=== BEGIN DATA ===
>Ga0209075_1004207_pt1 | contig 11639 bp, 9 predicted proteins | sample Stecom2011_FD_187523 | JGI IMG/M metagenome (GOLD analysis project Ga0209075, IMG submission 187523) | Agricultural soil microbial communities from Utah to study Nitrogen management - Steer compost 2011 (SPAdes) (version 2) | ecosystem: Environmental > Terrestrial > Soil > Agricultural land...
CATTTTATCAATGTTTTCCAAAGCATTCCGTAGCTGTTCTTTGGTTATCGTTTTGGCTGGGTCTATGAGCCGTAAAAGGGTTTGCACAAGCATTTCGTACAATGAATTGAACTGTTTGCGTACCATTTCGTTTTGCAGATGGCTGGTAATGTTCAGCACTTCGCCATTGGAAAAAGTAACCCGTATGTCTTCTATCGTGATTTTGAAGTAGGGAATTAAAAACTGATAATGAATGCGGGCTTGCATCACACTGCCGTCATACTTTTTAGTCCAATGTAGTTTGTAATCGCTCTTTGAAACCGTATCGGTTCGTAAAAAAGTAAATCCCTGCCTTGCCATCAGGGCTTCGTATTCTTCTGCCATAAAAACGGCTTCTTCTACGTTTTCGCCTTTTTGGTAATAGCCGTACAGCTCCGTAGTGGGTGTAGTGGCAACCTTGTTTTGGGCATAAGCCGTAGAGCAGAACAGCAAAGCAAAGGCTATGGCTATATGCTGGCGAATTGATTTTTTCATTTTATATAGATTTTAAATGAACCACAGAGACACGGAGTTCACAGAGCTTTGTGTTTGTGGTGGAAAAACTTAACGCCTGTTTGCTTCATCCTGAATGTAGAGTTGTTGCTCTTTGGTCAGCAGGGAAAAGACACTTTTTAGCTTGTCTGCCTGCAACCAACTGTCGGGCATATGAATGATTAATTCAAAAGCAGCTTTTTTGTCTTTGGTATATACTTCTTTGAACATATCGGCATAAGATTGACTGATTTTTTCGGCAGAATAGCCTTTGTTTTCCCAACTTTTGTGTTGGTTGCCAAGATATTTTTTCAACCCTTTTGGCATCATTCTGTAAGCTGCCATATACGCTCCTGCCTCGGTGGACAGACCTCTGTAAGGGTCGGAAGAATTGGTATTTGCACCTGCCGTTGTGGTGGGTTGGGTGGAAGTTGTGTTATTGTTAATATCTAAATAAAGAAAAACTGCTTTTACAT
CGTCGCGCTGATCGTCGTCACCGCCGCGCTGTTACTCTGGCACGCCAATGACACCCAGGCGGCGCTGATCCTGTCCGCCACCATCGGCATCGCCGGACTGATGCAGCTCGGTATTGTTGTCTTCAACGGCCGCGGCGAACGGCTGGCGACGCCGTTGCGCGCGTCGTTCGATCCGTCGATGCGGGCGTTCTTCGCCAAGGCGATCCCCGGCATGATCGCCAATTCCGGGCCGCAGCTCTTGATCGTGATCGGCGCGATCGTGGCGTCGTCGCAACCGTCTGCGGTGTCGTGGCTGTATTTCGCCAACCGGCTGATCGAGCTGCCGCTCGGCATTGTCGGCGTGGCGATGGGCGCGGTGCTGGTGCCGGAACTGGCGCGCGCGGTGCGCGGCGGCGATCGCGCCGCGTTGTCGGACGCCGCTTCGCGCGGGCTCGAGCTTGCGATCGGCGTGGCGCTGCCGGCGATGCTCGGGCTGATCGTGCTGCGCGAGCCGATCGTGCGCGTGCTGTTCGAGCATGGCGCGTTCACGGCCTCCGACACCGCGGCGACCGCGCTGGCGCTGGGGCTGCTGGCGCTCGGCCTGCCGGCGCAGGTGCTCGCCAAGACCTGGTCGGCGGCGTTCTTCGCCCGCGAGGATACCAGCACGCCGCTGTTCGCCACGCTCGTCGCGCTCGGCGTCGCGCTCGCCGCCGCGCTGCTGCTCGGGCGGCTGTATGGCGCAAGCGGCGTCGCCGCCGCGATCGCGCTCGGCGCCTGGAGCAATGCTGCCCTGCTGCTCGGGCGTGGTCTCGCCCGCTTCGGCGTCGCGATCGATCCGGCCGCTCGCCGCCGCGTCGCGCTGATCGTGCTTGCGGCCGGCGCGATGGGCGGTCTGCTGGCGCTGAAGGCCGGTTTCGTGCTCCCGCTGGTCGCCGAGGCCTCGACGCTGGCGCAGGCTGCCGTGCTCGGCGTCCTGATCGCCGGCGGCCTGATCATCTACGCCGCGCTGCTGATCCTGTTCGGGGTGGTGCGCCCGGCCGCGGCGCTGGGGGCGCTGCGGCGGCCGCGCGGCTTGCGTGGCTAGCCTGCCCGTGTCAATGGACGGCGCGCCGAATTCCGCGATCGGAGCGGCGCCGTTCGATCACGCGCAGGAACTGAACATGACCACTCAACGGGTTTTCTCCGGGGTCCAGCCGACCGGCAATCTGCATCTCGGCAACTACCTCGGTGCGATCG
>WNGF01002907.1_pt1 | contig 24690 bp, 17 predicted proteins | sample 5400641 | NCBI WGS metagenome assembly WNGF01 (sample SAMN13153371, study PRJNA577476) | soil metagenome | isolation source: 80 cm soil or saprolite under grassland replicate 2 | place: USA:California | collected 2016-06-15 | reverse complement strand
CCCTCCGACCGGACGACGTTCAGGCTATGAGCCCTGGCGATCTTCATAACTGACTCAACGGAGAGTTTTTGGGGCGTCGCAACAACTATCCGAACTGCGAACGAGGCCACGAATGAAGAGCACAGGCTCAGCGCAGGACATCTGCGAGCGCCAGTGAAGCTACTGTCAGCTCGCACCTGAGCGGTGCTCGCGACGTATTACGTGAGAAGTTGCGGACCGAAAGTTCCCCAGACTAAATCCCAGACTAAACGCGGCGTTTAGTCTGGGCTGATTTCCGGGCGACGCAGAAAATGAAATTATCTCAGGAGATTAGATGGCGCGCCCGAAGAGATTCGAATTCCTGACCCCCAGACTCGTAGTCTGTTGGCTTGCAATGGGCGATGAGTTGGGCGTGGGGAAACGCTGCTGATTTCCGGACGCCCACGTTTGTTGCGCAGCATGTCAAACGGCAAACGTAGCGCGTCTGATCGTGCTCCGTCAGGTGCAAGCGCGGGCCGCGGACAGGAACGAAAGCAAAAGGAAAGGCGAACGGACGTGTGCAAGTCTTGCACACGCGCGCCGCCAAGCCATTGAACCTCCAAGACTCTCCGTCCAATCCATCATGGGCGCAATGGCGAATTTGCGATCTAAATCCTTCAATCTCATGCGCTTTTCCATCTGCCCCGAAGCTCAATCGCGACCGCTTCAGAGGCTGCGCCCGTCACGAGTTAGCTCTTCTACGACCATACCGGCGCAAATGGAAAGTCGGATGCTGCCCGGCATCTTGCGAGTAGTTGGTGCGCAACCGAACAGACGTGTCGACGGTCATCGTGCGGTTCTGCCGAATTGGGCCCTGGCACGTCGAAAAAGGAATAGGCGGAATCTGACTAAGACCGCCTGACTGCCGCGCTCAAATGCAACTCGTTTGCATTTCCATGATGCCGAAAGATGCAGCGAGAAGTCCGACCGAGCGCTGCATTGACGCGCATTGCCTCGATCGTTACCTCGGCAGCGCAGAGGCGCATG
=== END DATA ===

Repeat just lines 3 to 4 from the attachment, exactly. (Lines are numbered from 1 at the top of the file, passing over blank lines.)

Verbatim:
CGTCGCGCTGATCGTCGTCACCGCCGCGCTGTTACTCTGGCACGCCAATGACACCCAGGCGGCGCTGATCCTGTCCGCCACCATCGGCATCGCCGGACTGATGCAGCTCGGTATTGTTGTCTTCAACGGCCGCGGCGAACGGCTGGCGACGCCGTTGCGCGCGTCGTTCGATCCGTCGATGCGGGCGTTCTTCGCCAAGGCGATCCCCGGCATGATCGCCAATTCCGGGCCGCAGCTCTTGATCGTGATCGGCGCGATCGTGGCGTCGTCGCAACCGTCTGCGGTGTCGTGGCTGTATTTCGCCAACCGGCTGATCGAGCTGCCGCTCGGCATTGTCGGCGTGGCGATGGGCGCGGTGCTGGTGCCGGAACTGGCGCGCGCGGTGCGCGGCGGCGATCGCGCCGCGTTGTCGGACGCCGCTTCGCGCGGGCTCGAGCTTGCGATCGGCGTGGCGCTGCCGGCGATGCTCGGGCTGATCGTGCTGCGCGAGCCGATCGTGCGCGTGCTGTTCGAGCATGGCGCGTTCACGGCCTCCGACACCGCGGCGACCGCGCTGGCGCTGGGGCTGCTGGCGCTCGGCCTGCCGGCGCAGGTGCTCGCCAAGACCTGGTCGGCGGCGTTCTTCGCCCGCGAGGATACCAGCACGCCGCTGTTCGCCACGCTCGTCGCGCTCGGCGTCGCGCTCGCCGCCGCGCTGCTGCTCGGGCGGCTGTATGGCGCAAGCGGCGTCGCCGCCGCGATCGCGCTCGGCGCCTGGAGCAATGCTGCCCTGCTGCTCGGGCGTGGTCTCGCCCGCTTCGGCGTCGCGATCGATCCGGCCGCTCGCCGCCGCGTCGCGCTGATCGTGCTTGCGGCCGGCGCGATGGGCGGTCTGCTGGCGCTGAAGGCCGGTTTCGTGCTCCCGCTGGTCGCCGAGGCCTCGACGCTGGCGCAGGCTGCCGTGCTCGGCGTCCTGATCGCCGGCGGCCTGATCATCTACGCCGCGCTGCTGATCCTGTTCGGGGTGGTGCGCCCGGCCGCGGCGCTGGGGGCGCTGCGGCGGCCGCGCGGCTTGCGTGGCTAGCCTGCCCGTGTCAATGGACGGCGCGCCGAATTCCGCGATCGGAGCGGCGCCGTTCGATCACGCGCAGGAACTGAACATGACCACTCAACGGGTTTTCTCCGGGGTCCAGCCGACCGGCAATCTGCATCTCGGCAACTACCTCGGTGCGATCG
>WNGF01002907.1_pt1 | contig 24690 bp, 17 predicted proteins | sample 5400641 | NCBI WGS metagenome assembly WNGF01 (sample SAMN13153371, study PRJNA577476) | soil metagenome | isolation source: 80 cm soil or saprolite under grassland replicate 2 | place: USA:California | collected 2016-06-15 | reverse complement strand